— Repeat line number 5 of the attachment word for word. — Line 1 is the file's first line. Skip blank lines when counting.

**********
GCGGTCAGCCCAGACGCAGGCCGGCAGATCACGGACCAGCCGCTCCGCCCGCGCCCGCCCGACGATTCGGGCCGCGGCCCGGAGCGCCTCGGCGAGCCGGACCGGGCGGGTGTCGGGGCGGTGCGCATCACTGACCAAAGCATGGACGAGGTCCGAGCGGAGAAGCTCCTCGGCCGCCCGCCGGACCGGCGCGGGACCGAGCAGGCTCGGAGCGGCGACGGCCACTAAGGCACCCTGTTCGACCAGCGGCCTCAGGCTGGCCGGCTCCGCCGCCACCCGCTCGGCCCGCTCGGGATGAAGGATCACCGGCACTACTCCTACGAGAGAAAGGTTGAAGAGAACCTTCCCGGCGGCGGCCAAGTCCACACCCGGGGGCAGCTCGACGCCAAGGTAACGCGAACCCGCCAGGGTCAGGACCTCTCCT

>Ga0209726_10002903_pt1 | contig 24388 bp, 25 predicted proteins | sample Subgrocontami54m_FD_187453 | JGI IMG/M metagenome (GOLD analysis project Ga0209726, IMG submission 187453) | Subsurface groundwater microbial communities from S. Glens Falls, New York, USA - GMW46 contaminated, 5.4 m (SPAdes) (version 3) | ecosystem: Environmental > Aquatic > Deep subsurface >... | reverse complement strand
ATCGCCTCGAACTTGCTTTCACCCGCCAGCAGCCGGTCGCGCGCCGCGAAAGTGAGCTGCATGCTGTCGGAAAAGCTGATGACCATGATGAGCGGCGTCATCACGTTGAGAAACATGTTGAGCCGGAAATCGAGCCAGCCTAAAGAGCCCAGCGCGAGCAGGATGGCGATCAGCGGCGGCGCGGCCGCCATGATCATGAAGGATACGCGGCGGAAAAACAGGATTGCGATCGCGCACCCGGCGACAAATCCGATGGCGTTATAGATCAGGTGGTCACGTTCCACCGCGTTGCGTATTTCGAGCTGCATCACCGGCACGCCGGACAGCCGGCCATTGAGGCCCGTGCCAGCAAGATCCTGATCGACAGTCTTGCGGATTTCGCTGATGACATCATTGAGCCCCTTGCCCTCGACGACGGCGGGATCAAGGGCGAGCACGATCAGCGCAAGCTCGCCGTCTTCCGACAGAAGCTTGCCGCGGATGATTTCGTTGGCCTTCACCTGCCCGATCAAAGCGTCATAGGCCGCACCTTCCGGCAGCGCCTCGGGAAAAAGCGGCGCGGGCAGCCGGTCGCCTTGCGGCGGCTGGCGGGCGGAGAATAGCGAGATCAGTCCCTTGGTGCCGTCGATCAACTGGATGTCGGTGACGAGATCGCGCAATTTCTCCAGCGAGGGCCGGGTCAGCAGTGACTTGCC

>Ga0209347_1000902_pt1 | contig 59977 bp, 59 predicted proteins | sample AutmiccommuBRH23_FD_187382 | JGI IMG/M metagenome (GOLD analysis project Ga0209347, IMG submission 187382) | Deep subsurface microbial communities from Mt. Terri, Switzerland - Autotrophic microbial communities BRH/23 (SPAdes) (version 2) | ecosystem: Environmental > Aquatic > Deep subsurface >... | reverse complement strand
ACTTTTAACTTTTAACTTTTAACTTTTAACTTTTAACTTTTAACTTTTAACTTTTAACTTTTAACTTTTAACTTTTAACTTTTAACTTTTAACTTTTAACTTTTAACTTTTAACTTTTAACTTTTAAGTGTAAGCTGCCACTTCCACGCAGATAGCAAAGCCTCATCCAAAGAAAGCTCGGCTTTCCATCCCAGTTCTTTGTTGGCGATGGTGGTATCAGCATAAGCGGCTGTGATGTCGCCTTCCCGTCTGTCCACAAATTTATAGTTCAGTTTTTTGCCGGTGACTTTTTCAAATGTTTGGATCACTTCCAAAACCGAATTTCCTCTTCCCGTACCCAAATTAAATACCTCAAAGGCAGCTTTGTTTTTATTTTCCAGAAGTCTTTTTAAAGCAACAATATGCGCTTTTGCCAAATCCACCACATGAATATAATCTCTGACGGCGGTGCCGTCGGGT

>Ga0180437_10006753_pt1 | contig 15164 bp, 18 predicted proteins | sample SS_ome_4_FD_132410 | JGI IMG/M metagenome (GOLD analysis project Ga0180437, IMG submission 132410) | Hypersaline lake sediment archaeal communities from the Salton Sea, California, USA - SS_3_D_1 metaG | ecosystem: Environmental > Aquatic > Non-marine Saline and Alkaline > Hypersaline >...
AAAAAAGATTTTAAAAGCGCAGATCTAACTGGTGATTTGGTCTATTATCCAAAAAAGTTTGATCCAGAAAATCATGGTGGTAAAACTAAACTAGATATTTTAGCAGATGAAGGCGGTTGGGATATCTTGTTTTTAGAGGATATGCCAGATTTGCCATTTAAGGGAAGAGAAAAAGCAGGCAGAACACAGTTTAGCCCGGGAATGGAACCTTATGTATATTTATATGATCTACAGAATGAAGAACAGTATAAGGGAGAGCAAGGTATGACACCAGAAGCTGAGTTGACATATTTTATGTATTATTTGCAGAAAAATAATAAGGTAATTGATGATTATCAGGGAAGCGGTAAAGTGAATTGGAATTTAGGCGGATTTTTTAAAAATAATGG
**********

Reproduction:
ACTTTTAACTTTTAACTTTTAACTTTTAACTTTTAACTTTTAACTTTTAACTTTTAACTTTTAACTTTTAACTTTTAACTTTTAACTTTTAACTTTTAACTTTTAACTTTTAACTTTTAACTTTTAAGTGTAAGCTGCCACTTCCACGCAGATAGCAAAGCCTCATCCAAAGAAAGCTCGGCTTTCCATCCCAGTTCTTTGTTGGCGATGGTGGTATCAGCATAAGCGGCTGTGATGTCGCCTTCCCGTCTGTCCACAAATTTATAGTTCAGTTTTTTGCCGGTGACTTTTTCAAATGTTTGGATCACTTCCAAAACCGAATTTCCTCTTCCCGTACCCAAATTAAATACCTCAAAGGCAGCTTTGTTTTTATTTTCCAGAAGTCTTTTTAAAGCAACAATATGCGCTTTTGCCAAATCCACCACATGAATATAATCTCTGACGGCGGTGCCGTCGGGT